–Use any work they want if all they have to pay is actual damages and no attorneys fees
–Keep songwriters and artists from opting out
–Create biggest black box possible
It should be apparent which way Big Tech is trying to push the creative community. It is important for creators to understand that any legislative concession that the MIC Coalition or DIMA win against songwriters or artists they will then turn around and try to extract in the next shakedown–authors, photographers, film makers, all the copyright categories.
It is in everyone’s interest to support a healthy creative community that will continue to engage fans and do enough commerce to create value for the tech monopolies. But–it is crucial to understand that it doesn’t work the other way around.
The purpose of the creative community is not to create value for tech monopolies. It is to support compelling artists and help them engage with fans, and sometimes it is art for art’s sake alone. If those artists throw off some commercial gain that the tech monopolies can turn to profit themselves, fine. But creating profit for these monopolists is not the goal of artists.
Instead of creating fake problems to try to extract concessions that further undermine creators like offering ice in winter, the tech monopolies like Google, Spotify, Amazon and Pandora should identify real problems and work with us toward real solutions–and not a loophole-driven shakedown.
Longtime PRO opponent Rep. Sensenbrenner introduced a bill entitled “The Transparency in Music Licensing and Ownership Act“, a piece of work that is Dickensian in its cruelty, bringing a whole new meaning to either “newspeak” or “draconian,” take your pick. It’s rare that the Congress can accomplish the hat trick of an interference with private contracts, an unconstitutional taking and an international trade treaty violation all in one bill. But I guess practice makes perfect. And since the MIC Coalition gave the bill a rousing cheer followed by a heaping serving of astroturf, we should not be surprised. (Read the bill here.)
While this legislation currently applies only to songs and sound recordings, other creators should not feel that they’ve dodged a bullet. I hear that the House Judiciary Committee staff is planning on closing the loop and making all copyright categories subject to the same “register or lose it” approach favored by Lessig, Samuelson and their fellow travelers. If you thought that we are in an era of the triumph of property rights, that must be a different Congress you’re thinking of.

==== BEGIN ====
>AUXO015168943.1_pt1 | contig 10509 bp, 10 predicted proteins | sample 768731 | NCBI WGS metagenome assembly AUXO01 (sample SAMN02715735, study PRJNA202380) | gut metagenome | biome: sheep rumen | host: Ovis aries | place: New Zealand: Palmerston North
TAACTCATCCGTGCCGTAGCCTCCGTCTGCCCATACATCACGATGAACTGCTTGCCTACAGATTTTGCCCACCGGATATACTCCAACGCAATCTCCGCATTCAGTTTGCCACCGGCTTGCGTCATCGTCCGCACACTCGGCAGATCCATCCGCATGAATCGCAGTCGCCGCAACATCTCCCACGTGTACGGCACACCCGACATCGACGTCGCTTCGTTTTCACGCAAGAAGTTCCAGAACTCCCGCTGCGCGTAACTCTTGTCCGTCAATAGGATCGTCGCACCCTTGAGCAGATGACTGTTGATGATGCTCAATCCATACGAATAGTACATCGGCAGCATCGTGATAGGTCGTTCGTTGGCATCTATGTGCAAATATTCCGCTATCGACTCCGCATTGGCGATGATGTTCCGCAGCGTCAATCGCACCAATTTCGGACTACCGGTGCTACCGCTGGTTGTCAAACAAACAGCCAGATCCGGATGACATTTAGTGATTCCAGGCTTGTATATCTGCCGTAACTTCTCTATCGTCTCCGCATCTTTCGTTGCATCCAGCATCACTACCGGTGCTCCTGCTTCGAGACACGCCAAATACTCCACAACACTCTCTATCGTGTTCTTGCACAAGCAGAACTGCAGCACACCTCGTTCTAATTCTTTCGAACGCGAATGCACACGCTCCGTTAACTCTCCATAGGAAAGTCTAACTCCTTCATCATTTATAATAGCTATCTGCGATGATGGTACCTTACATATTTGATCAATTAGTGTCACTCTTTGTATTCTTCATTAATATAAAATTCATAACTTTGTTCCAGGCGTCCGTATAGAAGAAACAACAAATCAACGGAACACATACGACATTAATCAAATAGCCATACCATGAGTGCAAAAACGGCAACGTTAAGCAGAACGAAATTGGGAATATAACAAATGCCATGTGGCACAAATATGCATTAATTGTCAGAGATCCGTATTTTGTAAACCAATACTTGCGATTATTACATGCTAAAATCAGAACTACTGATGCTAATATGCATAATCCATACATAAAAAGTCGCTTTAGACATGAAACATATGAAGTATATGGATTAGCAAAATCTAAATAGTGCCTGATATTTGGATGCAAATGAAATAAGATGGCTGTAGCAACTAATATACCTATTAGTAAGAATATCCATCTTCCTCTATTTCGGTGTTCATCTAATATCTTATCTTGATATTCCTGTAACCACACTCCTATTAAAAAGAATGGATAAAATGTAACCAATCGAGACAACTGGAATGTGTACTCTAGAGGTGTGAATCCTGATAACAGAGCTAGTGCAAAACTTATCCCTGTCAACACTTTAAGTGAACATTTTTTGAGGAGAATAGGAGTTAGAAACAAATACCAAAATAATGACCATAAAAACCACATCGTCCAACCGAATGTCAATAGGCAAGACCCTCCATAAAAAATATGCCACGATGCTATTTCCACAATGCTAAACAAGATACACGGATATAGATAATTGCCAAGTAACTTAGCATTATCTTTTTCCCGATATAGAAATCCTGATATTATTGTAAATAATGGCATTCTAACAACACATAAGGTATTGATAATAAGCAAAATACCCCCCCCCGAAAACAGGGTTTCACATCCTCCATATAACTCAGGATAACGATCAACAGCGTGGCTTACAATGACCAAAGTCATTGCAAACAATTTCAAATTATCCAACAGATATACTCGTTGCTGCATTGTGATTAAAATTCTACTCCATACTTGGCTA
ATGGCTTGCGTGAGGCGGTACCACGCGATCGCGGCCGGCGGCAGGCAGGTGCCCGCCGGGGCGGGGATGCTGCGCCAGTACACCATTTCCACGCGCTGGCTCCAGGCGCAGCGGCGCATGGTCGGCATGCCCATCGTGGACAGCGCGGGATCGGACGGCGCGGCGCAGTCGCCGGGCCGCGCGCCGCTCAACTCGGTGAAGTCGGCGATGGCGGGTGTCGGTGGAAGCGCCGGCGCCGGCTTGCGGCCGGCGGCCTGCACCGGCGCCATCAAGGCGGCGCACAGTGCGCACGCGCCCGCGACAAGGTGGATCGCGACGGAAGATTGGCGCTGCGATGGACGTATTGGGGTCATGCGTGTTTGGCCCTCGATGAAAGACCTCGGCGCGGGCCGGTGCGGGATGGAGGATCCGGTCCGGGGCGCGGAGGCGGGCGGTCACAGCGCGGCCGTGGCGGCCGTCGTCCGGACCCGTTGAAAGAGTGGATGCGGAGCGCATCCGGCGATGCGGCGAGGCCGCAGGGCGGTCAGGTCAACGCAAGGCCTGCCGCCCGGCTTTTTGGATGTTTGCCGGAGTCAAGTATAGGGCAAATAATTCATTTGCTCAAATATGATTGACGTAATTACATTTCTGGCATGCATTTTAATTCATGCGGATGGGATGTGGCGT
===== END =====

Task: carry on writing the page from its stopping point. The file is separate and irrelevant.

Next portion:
The bill perpetuates the myth of the “global rights database” that no one who understands the complexities believes will ever be created. It sounds logical, right? We have county recorders for real estate, the DMV for cars, why not a database for music?
That is an 11th century idea being welded onto a 21st century problem, the Domesday Book meets a unicorn. The problem isn’t knowing who owns a particular work which evidently is either what they believe or want you to believe.
The problem is that the users don’t want to seek permission or beg forgiveness, either. They want to get away with it. This bill demonstrates that unassailable fact in colors bold as the Google logo.
Think about it–by the time you finish reading this post, 1000 songs will be written and 500 songs will be recorded somewhere out there in the world. Or more. (Not to mention photographs taken, paintings painted, chapters written and so on.)
Do you think that songwriters around the world are thinking, now I know what lets do, let’s rush to go register that new song in the U.S. Copyright Office–in the database, the registration section, the recordation section? Otherwise, I’ll never be able to afford the lawyer to sue Spotify if they don’t pay me. I don’t think they’re thinking that at all and are about to fall into the MIC Association’s trap for the unwary. Why the MIC Coalition? We’ll come back to them.
In a nutshell, the bill requires the extraordinarily heavy burden of requiring all songwriters and recording artists (or their publishers or labels)–all, as in the entire world seeking to sue in the U.S., not just the US writers–to register numerous fields of data in a yet to be created database if they plan on suing for statutory damages:
[I]n an action brought under this title for infringement of the exclusive right to perform publicly, reproduce, or distribute a nondramatic musical work or sound recording, the remedies available to a copyright owner [ANY copyright owner] that has failed to provide or maintain the information [required] shall be limited to…(A) an order requiring the infringer to pay to the copyright owner actual damages for the public performance, reproduction, or distribution of the infringed work; and…(B) injunctive relief to prevent or restrain any infringement alleged in the civil action.